Common Header-related Errors:
- Headers are not concise/simple
- Headers do not reflect the words users would use to search for that information
- Header classes have been applied to statements/long sentences that are not actually headers in the page organization scheme
- Header classes are used out of order (i.e., H1, H2, H3…)
- Headers are used for aesthetics (e.g., font-size, bold) instead of organization and searchability
- Header classes have been unnecessarily bolded
See Headers for more information, including guidelines and best practices.
Header Classes – Out of Order
All pages must follow the basic logic for header classes H1, H2, H3. For example, an H3 cannot occur prior to the establishment of an H2. Only one H1 can appear on any page.
See Headers for more information, including guidelines and best practices.
Header Classes - Used for Aesthetics
All headers across your site should be strategic and reflect page organization, not aesthetics like font-size and boldness. Header class styles can be changed using CSS. See “KU Custom Classes to Mimic Header Styles” on Headers for more information.
The single most important thing you can do to improve your website is have audience-centered content that follows web writing guidelines and best practices. No other strategy has greater potential to positively impact the effectiveness of your website than good web writing.
Common web writing errors include:
- Overly dense text making it difficult to scan and find information
- Need to add bullets and break up paragraphs to make pages more scannable
- Text not tailored for specific audiences
- Headers not well written and/or used properly
See Web Writing for information, including guidelines and best practices.
See Web Writing Checklist for a checklist-style resource.
Pages Not in the Site Menu
The majority of your pages should be findable in the site menu system. Without question all pages that contain important information for your primary audiences belong in the menu. Unless you have a strategic reason not to, put the pages on your site into the menu system.
Why? Users seek information in different ways. Some use the site search. Some start on the homepage and move organically from there. Some use the site menu to find what they are looking for. You want to make it easy on users to find what they are looking for regardless of how they prefer to use the site. If your pages are not in the menu, you remove a primary method of information seeking and increase the likelihood those pages will not be found by some users.
There are some instances where pages can/should remain outside of the site menu system.
Examples of Pages That Can Site Outside the Menu:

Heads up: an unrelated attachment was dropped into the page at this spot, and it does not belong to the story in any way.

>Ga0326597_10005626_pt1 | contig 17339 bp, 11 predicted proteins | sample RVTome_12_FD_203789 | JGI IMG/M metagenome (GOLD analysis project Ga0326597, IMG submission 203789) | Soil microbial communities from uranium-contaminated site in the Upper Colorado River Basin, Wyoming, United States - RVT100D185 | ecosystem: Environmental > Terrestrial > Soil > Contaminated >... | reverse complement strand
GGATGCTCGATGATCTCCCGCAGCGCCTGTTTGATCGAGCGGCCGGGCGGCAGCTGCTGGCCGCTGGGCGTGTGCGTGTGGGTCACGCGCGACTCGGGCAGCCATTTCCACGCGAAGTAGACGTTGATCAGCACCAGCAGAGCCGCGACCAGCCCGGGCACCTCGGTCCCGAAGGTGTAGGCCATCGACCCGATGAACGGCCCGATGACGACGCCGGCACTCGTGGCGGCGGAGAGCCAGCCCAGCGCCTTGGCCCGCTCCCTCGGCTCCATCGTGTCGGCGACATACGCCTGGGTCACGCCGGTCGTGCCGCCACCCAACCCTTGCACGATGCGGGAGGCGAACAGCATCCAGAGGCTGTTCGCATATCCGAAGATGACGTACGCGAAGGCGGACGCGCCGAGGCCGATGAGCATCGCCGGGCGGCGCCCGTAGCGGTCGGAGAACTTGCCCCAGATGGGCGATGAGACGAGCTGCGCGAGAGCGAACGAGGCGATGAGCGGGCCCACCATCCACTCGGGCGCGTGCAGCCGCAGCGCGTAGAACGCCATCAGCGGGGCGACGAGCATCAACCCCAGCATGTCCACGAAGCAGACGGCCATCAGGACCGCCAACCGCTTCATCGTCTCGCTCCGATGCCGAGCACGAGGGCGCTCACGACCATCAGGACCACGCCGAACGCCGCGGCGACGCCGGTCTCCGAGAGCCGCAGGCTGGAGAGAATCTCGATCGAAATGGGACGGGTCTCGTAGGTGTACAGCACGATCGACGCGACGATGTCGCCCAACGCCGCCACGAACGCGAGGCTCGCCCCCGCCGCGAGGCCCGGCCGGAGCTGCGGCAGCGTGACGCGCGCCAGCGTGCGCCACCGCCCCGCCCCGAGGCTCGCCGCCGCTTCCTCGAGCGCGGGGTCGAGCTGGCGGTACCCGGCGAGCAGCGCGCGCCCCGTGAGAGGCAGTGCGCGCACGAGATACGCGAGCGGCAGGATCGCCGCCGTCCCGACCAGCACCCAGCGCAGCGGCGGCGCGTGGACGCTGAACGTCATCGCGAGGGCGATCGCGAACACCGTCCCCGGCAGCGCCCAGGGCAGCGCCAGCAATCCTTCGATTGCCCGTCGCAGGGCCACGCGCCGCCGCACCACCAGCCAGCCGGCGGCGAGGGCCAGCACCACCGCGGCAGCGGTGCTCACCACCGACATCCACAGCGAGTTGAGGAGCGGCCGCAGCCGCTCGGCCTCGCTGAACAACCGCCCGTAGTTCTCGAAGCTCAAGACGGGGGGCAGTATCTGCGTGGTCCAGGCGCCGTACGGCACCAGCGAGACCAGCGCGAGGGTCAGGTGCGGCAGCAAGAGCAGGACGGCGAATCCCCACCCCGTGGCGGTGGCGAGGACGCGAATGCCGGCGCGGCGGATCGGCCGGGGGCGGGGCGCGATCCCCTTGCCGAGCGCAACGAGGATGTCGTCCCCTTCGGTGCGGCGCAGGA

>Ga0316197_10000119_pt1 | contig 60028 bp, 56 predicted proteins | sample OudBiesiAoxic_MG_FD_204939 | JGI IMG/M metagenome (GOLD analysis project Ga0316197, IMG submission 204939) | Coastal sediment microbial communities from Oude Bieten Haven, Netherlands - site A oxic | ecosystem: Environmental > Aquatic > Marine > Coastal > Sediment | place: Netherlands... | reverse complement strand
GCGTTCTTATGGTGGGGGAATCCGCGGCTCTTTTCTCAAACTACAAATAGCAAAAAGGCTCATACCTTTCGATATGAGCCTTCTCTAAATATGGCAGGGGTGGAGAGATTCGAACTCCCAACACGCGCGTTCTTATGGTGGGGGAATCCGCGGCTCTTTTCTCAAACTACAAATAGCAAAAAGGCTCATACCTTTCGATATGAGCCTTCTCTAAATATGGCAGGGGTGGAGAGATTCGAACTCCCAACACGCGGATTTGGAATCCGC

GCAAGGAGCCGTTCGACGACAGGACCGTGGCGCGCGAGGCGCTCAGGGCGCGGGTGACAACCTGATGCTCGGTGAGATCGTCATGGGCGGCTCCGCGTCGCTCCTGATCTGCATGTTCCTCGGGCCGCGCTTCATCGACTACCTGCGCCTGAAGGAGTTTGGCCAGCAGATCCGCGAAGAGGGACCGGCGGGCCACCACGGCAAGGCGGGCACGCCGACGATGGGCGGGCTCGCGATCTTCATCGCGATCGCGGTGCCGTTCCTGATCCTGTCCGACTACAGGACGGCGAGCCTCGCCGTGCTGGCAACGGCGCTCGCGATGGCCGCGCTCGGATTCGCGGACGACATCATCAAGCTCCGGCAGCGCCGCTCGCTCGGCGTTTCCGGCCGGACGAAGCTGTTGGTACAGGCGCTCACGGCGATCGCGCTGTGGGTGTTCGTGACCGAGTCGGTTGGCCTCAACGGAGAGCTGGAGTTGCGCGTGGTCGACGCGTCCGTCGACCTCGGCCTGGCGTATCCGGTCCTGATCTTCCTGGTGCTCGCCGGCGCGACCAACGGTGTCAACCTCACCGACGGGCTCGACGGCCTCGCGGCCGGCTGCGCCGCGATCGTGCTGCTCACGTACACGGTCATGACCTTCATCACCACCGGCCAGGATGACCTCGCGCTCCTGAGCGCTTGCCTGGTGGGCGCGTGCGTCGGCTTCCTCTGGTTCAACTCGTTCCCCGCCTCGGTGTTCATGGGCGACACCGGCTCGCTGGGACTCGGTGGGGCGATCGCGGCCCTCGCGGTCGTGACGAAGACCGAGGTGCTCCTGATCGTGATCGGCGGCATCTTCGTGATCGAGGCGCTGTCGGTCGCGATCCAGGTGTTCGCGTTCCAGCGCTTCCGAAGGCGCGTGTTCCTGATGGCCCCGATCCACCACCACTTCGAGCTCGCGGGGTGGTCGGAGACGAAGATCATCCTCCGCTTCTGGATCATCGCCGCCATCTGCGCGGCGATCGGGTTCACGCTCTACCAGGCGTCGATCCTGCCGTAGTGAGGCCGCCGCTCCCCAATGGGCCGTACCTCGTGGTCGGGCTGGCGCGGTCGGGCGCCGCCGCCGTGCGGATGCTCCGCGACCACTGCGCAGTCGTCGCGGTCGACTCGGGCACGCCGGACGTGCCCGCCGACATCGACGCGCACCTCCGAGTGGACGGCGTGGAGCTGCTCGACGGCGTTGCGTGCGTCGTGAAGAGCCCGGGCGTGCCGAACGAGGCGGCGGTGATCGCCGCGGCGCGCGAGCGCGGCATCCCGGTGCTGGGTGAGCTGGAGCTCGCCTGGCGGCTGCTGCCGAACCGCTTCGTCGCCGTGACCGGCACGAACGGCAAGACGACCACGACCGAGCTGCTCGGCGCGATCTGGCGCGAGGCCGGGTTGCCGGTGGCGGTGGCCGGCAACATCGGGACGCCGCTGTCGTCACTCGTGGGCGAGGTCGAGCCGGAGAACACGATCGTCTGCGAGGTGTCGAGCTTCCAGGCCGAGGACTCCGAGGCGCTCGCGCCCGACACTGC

- End of the trail pages - These pages typically contain information about a single topic, but have too much information to be included on a primary page.
- Temporary One-off pages - Special pages for temporary topics
- Special landing pages - These pages are often marketing pages designed to deliver users from paid advertising to a special landing page rather than start users on the site homepage.
Common image-related errors include:
- Images do not have alternative text
- Images are pixelated due to lack of quality
- Images do not add value for the user
Stock Photography and Images Without Value for Users
When selecting photos for your site, it is important to avoid two kinds of images:
- Stock photography (i.e, stock photos from non-KU sources)
- Images that do not add emotional or contextual value in direct support of the information on a page
These kinds of images can damage the user experience because they do not provide clear and meaningful value to your users – and it puts a literal barrier between your users and the information they are seeking.
This is especially important in header sections and tops of pages. It is far better to begin with text information that adds value for users than to force them to scroll past an image that provides only aesthetic value.
Images you do not have clear and verifiable rights to use are not permitted on KU CMS websites.
Avoid Images as Text
Whenever possible, avoid using images/graphics that contain large amounts of text. Common examples include graphs and charts, screenshots, etc. If you can, put the text and graphics on the page rather than using a single image to convey the information.
Why? It is difficult to properly describe extensive/complex text and graphics for users experiencing your site via screen reader. The more information in the image, the greater your burden to use alternative text and/or description fields to properly convey the salient details of the image.